“The most merciful thing in the world, I think, is the inability of the human mind to correlate all its contents… some day the piecing together of dissociated knowledge will open up such terrifying vistas of reality, and of our frightful position therein, that we shall either go mad from the revelation or flee from the light into the peace and safety of a new Dark Age.”
― H.P. Lovecraft
March Madness is in full effect. I’m not talking about the NCAA basketball tournament–although I do love watching that tourney. No, I’m talking about fans across the world remembering and celebrating the life and death of one of the most (if not the most) influential horror writer who ever lived, H.P. Lovecraft. Lovecraft, the creator of the Cthulhu Mythos and the “Cosmic Horror” sub-genre, only gain fame posthumously and died back in 1937 on March fifteenth after having a pretty unimpressive writing career and dying in poverty.
I think my fans are pretty familiar with Lovecraft’s works, and at the very least his main themes. Perhaps my favorite theme of his is that of madness–of looking so deeply into the abyss or into the face of pure evil that it drives one mad. But did you also know that Lovecraft used the word “madness” one hundred and fifteen times in his writings? There are only four other words that he used more than “madness.” He used “antiquarian” one hundred and twenty-eight times; “fainted” and “fainting” one hundred and eighty-nine times; “hideous” two hundred and sixty times; and “nameless” one hundred and fifty-seven times. But I am most intrigued with his theme of madness and insanity. In many of Lovecraft’s stories, characters are stricken with madness when they are confronted either with the truth of reality or with some kind of unspeakable evil that the mind simply cannot understand.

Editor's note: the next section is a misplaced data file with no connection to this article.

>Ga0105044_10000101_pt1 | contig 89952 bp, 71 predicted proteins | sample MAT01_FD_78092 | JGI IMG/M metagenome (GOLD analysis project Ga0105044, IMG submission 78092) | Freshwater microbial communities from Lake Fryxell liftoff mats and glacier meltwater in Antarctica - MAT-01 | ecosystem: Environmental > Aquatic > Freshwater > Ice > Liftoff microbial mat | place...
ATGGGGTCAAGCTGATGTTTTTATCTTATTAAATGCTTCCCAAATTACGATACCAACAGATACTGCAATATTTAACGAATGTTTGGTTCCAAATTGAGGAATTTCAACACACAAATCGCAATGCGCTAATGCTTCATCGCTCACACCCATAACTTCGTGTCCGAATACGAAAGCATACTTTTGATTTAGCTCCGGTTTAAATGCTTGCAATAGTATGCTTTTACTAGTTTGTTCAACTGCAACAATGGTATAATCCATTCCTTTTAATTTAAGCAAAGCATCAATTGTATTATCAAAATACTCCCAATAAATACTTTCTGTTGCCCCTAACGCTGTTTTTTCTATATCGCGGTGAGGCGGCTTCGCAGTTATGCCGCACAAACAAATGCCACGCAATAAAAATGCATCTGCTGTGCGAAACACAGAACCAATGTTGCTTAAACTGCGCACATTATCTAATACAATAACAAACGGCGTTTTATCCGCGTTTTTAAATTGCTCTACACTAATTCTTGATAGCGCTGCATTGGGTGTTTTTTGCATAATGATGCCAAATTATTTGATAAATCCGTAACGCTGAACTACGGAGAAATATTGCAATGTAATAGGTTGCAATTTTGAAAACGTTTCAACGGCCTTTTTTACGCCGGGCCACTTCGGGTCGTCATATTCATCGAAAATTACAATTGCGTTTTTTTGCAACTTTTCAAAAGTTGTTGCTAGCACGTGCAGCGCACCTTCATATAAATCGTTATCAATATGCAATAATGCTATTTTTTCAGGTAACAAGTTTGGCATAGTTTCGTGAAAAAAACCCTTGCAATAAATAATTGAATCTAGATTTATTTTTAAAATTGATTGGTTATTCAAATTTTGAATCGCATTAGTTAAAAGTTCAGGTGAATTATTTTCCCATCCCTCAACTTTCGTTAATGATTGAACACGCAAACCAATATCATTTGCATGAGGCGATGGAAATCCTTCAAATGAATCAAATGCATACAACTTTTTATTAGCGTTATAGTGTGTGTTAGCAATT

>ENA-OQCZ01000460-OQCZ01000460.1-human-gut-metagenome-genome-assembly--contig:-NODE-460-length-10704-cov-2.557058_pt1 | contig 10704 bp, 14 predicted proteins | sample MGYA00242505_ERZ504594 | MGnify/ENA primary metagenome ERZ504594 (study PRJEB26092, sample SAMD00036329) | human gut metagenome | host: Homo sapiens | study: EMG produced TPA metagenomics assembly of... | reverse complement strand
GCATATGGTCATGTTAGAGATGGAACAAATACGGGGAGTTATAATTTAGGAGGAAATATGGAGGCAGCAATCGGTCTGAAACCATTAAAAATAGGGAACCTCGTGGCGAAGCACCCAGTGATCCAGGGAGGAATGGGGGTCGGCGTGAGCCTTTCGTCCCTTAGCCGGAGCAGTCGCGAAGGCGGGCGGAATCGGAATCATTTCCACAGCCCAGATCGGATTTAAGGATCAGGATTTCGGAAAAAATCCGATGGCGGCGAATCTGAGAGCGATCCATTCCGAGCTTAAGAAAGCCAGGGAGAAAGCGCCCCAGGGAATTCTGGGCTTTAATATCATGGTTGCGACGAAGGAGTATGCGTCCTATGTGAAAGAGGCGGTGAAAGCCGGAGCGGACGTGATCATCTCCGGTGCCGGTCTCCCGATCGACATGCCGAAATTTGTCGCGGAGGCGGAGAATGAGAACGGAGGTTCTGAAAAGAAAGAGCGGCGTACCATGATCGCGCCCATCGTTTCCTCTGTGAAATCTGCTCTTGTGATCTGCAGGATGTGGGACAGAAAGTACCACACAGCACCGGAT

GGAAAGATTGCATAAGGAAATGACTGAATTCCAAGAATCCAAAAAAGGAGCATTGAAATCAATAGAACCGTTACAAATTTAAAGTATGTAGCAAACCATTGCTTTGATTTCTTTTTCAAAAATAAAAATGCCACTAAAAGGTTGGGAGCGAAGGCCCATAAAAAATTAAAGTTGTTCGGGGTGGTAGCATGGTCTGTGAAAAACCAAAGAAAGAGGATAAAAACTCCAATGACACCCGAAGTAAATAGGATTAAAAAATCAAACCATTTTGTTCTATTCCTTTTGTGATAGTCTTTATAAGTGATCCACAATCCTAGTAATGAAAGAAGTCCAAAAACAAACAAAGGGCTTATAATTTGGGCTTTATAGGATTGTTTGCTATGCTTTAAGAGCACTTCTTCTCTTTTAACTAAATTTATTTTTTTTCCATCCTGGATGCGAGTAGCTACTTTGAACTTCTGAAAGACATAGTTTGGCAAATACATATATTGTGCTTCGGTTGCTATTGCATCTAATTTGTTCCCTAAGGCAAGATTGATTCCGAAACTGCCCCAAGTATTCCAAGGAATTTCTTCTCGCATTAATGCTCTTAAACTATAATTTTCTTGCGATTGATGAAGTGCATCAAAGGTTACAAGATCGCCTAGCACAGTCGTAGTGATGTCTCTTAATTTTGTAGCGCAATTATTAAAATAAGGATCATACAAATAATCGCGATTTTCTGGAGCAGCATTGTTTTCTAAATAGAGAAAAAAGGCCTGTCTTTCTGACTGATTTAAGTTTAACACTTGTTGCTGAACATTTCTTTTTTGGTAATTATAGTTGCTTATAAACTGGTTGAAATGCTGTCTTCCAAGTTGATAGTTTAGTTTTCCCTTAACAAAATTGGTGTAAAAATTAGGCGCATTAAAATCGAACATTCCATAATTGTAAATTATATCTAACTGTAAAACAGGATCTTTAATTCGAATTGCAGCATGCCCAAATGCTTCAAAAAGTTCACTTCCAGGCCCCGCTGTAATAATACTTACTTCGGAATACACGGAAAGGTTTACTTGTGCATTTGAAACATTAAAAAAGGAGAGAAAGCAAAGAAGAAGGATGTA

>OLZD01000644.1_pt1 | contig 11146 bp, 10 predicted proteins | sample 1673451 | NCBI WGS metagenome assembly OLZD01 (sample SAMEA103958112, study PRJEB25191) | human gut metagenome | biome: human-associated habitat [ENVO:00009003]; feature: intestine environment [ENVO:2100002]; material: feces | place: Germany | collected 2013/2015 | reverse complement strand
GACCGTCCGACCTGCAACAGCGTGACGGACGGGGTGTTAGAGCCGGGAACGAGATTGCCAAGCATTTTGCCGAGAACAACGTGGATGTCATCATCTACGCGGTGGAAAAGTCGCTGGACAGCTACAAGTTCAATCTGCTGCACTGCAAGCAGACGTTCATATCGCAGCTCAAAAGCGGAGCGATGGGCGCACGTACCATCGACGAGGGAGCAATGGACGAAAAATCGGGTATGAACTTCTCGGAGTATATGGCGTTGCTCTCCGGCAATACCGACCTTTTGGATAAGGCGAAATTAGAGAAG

There is an unmistakable connection in Lovecraft’s writings between meaning and madness. Characters in his stories rarely, if ever, understand what is happening to them. Sometimes the madness, or insanity, results from the characters trying to understand, and other times the madness is a result of actually understanding. There is also the unmistakable connection between the fragile nature of sanity and of vulnerability. Characters in many of Lovecraft’s stories are unable to cope mentally with the unusual, remarkable, and downright incomprehensible truths they confront, whether face-to-face or second-handed. The mental strain of trying to cope with such truths is, Lovecraft shows time and again, impossible to bear and madness often takes hold.
So enjoy your NCAA March Madness basketball tournament, but remember that lurking just behind the veneer of reality lies truths that human beings were never meant to witness or understand. True March Madness is right around the corner.
What are your favorite H.P. Lovecraft themes? What are your favorite Lovecraft books/novellas? Sign off in the comments section below.
“If I am mad, it is mercy! May the gods pity the man who in his callousness can remain sane to the hideous end!”
― H.P. Lovecraft,